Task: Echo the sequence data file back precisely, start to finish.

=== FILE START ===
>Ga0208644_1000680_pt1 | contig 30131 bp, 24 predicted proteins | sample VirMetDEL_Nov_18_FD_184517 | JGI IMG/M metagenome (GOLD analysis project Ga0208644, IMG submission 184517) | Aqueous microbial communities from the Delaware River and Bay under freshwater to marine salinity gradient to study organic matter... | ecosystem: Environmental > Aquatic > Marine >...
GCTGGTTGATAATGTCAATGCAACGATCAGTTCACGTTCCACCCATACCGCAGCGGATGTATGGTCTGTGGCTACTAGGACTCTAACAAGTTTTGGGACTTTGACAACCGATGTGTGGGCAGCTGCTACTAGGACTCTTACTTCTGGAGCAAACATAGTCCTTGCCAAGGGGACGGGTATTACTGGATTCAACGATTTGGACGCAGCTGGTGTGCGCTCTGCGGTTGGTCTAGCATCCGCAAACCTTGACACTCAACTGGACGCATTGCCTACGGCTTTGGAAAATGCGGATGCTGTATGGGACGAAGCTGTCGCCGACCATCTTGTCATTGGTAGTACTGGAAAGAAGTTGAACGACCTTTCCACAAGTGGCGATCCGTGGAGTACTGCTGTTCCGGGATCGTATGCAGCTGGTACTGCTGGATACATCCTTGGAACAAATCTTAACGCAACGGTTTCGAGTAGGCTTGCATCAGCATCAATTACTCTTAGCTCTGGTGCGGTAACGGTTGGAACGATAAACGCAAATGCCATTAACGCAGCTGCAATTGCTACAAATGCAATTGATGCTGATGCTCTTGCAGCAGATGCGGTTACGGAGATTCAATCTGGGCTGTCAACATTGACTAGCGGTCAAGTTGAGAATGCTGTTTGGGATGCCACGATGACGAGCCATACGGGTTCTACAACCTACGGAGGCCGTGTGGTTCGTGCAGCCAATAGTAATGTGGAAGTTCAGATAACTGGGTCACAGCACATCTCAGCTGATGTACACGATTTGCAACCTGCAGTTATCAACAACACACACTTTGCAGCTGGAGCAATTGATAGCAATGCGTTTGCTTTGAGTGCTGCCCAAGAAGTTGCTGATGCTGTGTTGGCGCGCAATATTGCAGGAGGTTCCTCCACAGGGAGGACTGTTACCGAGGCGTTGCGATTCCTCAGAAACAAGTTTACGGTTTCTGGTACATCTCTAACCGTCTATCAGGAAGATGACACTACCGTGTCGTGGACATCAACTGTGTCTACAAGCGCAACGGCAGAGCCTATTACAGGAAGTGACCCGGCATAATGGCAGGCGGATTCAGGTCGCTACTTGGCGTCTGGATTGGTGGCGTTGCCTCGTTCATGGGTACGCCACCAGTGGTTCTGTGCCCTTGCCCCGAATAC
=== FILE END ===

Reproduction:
>Ga0208644_1000680_pt1 | contig 30131 bp, 24 predicted proteins | sample VirMetDEL_Nov_18_FD_184517 | JGI IMG/M metagenome (GOLD analysis project Ga0208644, IMG submission 184517) | Aqueous microbial communities from the Delaware River and Bay under freshwater to marine salinity gradient to study organic matter... | ecosystem: Environmental > Aquatic > Marine >...
GCTGGTTGATAATGTCAATGCAACGATCAGTTCACGTTCCACCCATACCGCAGCGGATGTATGGTCTGTGGCTACTAGGACTCTAACAAGTTTTGGGACTTTGACAACCGATGTGTGGGCAGCTGCTACTAGGACTCTTACTTCTGGAGCAAACATAGTCCTTGCCAAGGGGACGGGTATTACTGGATTCAACGATTTGGACGCAGCTGGTGTGCGCTCTGCGGTTGGTCTAGCATCCGCAAACCTTGACACTCAACTGGACGCATTGCCTACGGCTTTGGAAAATGCGGATGCTGTATGGGACGAAGCTGTCGCCGACCATCTTGTCATTGGTAGTACTGGAAAGAAGTTGAACGACCTTTCCACAAGTGGCGATCCGTGGAGTACTGCTGTTCCGGGATCGTATGCAGCTGGTACTGCTGGATACATCCTTGGAACAAATCTTAACGCAACGGTTTCGAGTAGGCTTGCATCAGCATCAATTACTCTTAGCTCTGGTGCGGTAACGGTTGGAACGATAAACGCAAATGCCATTAACGCAGCTGCAATTGCTACAAATGCAATTGATGCTGATGCTCTTGCAGCAGATGCGGTTACGGAGATTCAATCTGGGCTGTCAACATTGACTAGCGGTCAAGTTGAGAATGCTGTTTGGGATGCCACGATGACGAGCCATACGGGTTCTACAACCTACGGAGGCCGTGTGGTTCGTGCAGCCAATAGTAATGTGGAAGTTCAGATAACTGGGTCACAGCACATCTCAGCTGATGTACACGATTTGCAACCTGCAGTTATCAACAACACACACTTTGCAGCTGGAGCAATTGATAGCAATGCGTTTGCTTTGAGTGCTGCCCAAGAAGTTGCTGATGCTGTGTTGGCGCGCAATATTGCAGGAGGTTCCTCCACAGGGAGGACTGTTACCGAGGCGTTGCGATTCCTCAGAAACAAGTTTACGGTTTCTGGTACATCTCTAACCGTCTATCAGGAAGATGACACTACCGTGTCGTGGACATCAACTGTGTCTACAAGCGCAACGGCAGAGCCTATTACAGGAAGTGACCCGGCATAATGGCAGGCGGATTCAGGTCGCTACTTGGCGTCTGGATTGGTGGCGTTGCCTCGTTCATGGGTACGCCACCAGTGGTTCTGTGCCCTTGCCCCGAATAC